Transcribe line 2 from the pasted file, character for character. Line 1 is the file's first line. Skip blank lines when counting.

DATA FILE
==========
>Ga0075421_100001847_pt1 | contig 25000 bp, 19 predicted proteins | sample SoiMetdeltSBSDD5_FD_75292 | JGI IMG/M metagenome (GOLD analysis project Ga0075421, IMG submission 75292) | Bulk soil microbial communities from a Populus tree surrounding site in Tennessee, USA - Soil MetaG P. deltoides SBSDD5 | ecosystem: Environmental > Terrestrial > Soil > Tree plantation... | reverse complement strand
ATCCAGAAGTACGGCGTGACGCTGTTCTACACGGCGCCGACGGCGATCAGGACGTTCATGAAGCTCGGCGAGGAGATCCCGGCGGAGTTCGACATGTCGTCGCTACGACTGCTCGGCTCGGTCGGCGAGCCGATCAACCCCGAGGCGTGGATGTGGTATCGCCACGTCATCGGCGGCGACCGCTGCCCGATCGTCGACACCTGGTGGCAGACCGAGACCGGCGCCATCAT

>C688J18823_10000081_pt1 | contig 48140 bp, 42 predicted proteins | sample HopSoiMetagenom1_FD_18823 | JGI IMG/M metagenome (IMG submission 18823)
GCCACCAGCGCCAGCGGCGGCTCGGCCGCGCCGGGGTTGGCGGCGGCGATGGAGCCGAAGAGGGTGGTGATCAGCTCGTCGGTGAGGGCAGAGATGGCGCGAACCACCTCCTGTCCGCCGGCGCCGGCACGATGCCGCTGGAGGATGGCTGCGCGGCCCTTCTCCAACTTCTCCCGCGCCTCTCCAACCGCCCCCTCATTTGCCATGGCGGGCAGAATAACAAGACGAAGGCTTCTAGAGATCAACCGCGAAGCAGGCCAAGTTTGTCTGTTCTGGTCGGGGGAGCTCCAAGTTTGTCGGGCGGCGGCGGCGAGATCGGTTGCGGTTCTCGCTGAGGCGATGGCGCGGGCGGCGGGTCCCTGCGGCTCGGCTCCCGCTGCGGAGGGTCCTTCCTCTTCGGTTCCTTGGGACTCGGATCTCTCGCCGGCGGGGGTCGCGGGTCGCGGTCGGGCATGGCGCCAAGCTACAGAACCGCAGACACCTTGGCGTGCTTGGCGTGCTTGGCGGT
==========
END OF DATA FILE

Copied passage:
ATCCAGAAGTACGGCGTGACGCTGTTCTACACGGCGCCGACGGCGATCAGGACGTTCATGAAGCTCGGCGAGGAGATCCCGGCGGAGTTCGACATGTCGTCGCTACGACTGCTCGGCTCGGTCGGCGAGCCGATCAACCCCGAGGCGTGGATGTGGTATCGCCACGTCATCGGCGGCGACCGCTGCCCGATCGTCGACACCTGGTGGCAGACCGAGACCGGCGCCATCAT